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BSLM - 2A
BAE101R W&F (1:30-3PM)
Mcdonald’s and Obesity
McDonald's Corporation is the world's largest chain of fast food restaurants serving nearly 47 million customers daily through more than 31,000 restaurants in 119 countries worldwide. McDonald’s sells various fast food items and softdrinks including, burgers, chicken, salads, fries, and ice cream. Many McDonald's restaurants have included a playground for children and advertising geared toward children, and some have been redesigned in a more 'natural' style with a particular emphasis on comfort: introducing lounge areas and fireplaces and eliminating hard plastic chairs and tables. Governments and inﬂuential health advocates around the world, spooked that their nations’ kids will become as fat as American kids, are cracking down on the marketers they blame for the explosion in childhood obesity. Across the globe, efforts are under way to slow the march of obesity. The nutritional content of fast food--high in fat, sugar, and calories--is linked to weight gain and consequent health problems. McDonald’s bears the brunt of criticism because, McDonald’s is a powerful multinational corporation and the fast food industry leader, McD’s has more than 31,000 restaurants in 119 countries, McD’s feeds more than 46 million customers per day and McD’s employs more than 1.5 million people. There are organizations, associations, government agencies, consumer groups, activists, bloggers, etc. critical of McDonald’s on the issue of health and nutrition . McDonald’s sued two protestors for allegedly libelous statements mad e in a pamphlet, “What’s Wrong with McDonald’s”; PR disaster that made McDonald’s look like a bully, built the media agenda on issues unfavorable to McDonald’s , appellate court ruled that the defendants were justified in claiming that regular customers of McDonald’s did face a heightened risk of heart trouble, pamphlet later reproduced on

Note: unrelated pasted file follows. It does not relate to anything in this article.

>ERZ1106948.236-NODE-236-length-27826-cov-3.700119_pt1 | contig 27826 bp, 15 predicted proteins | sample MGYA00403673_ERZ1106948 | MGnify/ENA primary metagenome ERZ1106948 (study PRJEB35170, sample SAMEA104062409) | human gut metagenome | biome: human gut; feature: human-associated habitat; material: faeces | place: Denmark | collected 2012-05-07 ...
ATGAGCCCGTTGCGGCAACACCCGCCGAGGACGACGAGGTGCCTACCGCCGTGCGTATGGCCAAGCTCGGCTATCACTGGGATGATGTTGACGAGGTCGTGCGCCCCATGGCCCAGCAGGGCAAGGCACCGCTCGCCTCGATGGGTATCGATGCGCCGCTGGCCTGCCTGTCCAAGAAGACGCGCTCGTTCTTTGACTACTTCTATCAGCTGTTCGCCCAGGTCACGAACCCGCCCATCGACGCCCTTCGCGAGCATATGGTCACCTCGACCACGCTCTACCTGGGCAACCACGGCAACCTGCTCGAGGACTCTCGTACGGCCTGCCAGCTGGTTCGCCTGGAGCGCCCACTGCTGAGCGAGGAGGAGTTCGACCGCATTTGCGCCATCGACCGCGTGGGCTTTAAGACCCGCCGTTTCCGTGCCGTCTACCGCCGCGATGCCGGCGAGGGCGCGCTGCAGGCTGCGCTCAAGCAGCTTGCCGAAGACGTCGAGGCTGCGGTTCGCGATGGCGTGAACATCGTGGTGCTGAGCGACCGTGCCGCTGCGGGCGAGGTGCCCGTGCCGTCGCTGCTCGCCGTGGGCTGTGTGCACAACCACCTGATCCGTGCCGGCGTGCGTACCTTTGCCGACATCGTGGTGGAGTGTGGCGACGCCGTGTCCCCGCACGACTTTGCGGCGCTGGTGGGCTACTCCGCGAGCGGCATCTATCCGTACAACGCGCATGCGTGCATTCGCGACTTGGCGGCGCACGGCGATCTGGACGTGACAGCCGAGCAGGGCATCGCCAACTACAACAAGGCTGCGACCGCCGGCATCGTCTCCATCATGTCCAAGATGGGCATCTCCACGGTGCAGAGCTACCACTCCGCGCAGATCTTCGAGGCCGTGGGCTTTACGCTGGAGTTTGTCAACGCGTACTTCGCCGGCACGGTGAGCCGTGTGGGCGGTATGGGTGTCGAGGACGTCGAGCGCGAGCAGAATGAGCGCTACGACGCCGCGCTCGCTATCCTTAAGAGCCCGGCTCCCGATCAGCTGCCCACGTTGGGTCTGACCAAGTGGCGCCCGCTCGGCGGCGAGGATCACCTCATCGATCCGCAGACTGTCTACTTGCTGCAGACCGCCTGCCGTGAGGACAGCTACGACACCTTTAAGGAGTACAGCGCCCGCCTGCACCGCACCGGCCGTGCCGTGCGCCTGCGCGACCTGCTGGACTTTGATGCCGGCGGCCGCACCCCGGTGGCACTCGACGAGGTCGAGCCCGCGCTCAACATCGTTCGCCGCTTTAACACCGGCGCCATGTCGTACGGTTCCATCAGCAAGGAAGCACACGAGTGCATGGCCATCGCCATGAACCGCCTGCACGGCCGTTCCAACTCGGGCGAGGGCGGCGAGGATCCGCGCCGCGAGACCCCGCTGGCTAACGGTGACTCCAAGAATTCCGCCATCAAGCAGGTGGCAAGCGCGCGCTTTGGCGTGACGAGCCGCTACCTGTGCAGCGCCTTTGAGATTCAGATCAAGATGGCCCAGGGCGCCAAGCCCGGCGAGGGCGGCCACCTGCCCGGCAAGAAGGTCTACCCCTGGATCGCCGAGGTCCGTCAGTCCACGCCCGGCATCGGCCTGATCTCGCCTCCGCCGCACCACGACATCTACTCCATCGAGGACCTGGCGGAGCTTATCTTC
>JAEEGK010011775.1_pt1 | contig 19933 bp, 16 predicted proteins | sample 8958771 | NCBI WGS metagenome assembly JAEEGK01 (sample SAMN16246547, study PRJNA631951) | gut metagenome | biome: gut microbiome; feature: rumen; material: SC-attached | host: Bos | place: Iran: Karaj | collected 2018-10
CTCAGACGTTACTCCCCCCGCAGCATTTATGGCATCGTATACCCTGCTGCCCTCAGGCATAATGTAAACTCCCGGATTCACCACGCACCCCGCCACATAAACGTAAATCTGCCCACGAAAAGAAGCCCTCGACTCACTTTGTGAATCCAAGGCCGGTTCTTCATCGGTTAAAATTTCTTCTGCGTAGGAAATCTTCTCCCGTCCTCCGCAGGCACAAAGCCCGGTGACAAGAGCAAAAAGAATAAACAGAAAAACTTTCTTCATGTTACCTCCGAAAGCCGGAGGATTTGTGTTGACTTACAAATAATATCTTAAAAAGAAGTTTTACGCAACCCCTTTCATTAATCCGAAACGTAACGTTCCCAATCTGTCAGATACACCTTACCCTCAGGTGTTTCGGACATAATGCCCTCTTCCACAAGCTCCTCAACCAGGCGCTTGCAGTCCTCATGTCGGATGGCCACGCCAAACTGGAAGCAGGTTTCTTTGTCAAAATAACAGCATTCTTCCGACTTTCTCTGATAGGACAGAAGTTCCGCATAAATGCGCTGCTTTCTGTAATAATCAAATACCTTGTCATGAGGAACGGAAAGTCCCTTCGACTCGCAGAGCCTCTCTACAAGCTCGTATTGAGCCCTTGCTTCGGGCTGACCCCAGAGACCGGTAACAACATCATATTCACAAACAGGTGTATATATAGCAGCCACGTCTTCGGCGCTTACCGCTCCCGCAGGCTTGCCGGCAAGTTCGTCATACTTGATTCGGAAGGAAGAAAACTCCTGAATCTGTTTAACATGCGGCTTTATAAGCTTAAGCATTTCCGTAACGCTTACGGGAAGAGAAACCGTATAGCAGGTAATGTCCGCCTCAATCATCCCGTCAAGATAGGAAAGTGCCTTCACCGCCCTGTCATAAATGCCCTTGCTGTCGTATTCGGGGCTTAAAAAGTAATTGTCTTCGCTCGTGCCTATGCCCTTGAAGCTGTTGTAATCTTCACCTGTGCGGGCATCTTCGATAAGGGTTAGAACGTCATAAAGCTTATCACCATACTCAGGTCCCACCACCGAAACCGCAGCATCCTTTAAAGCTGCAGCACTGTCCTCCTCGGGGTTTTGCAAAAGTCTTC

the Internet to massive international audience. Court case cost McDonald’s over a million dollars and provided the material for a full length documentary released in 2005, McLibel A group of obese teenagers who ate at McDonald’s 3 -5 times per week sued McDonald’s for causing their weight problems. They alleged that McDonald’s
advertising and promotional representations create a false impression that its food products are part of a healthy lifestyle and that McDonald’s said it would have nutritional information available to customers but it wasn’t. The court ruled in favor of McDonald’s but the resulting press coverage put the issue once again in the forefront. This case was what gave Spurlock the idea for Super Size Me. 2002 first time McDonald’s posted a quarter loss in its history. McDonald’s must adopt strategic communication responses to those who disapprove of what they see as McDonald’s role in promoting obesity and health problems. McD’s has avoided dialogical, or two-way, communication with critics. McD’s declined invitation to appear with Schlosser on NBC’s Today Show and instead sent a statement of facts and told them to visit the web site. McD’s insists it did nothing in response to the film Super Size Me and has stated it had no need to plan proactively for the release of the film Fast Food Nation. These responses didn’t help but instead made things a lot worse. So McD’s created a blog which Contains section “Engaging in the Global Obesity Dialogue” and Allows feedback and discussion. They also added more menu choices, provided nutrition education and supported physical activity. McDonald’s has done an excellent job of remaining calm and patient . However, McDonald’s has not shown a sense of humor in the face of targeted criticisms . The main question facing McDonald’s is whether they can continue their world dominance in the fast food industry by promoting active, healthy lifestyles when their mainstay products continue to be linked to obesity and related health problems.
McDonald’s has done a laudable job in marketing the concept of consumer choice and in establishing a generous corporate social responsibility program. However, in the U.S. at least, McDonald’s has not reduced advertising to children, reformulated its trans fat cooking oil, or lowered fat, salt, and/or calorie counts on its core products. Rather than diminishing, the issue of health and nutrition continues to escalate and McDonald’s remains a key target in 2006. We can see that McD’s may have tried to change its “nutrition” value on their food; McD’s is still and continuously slowly changing the world’s diet.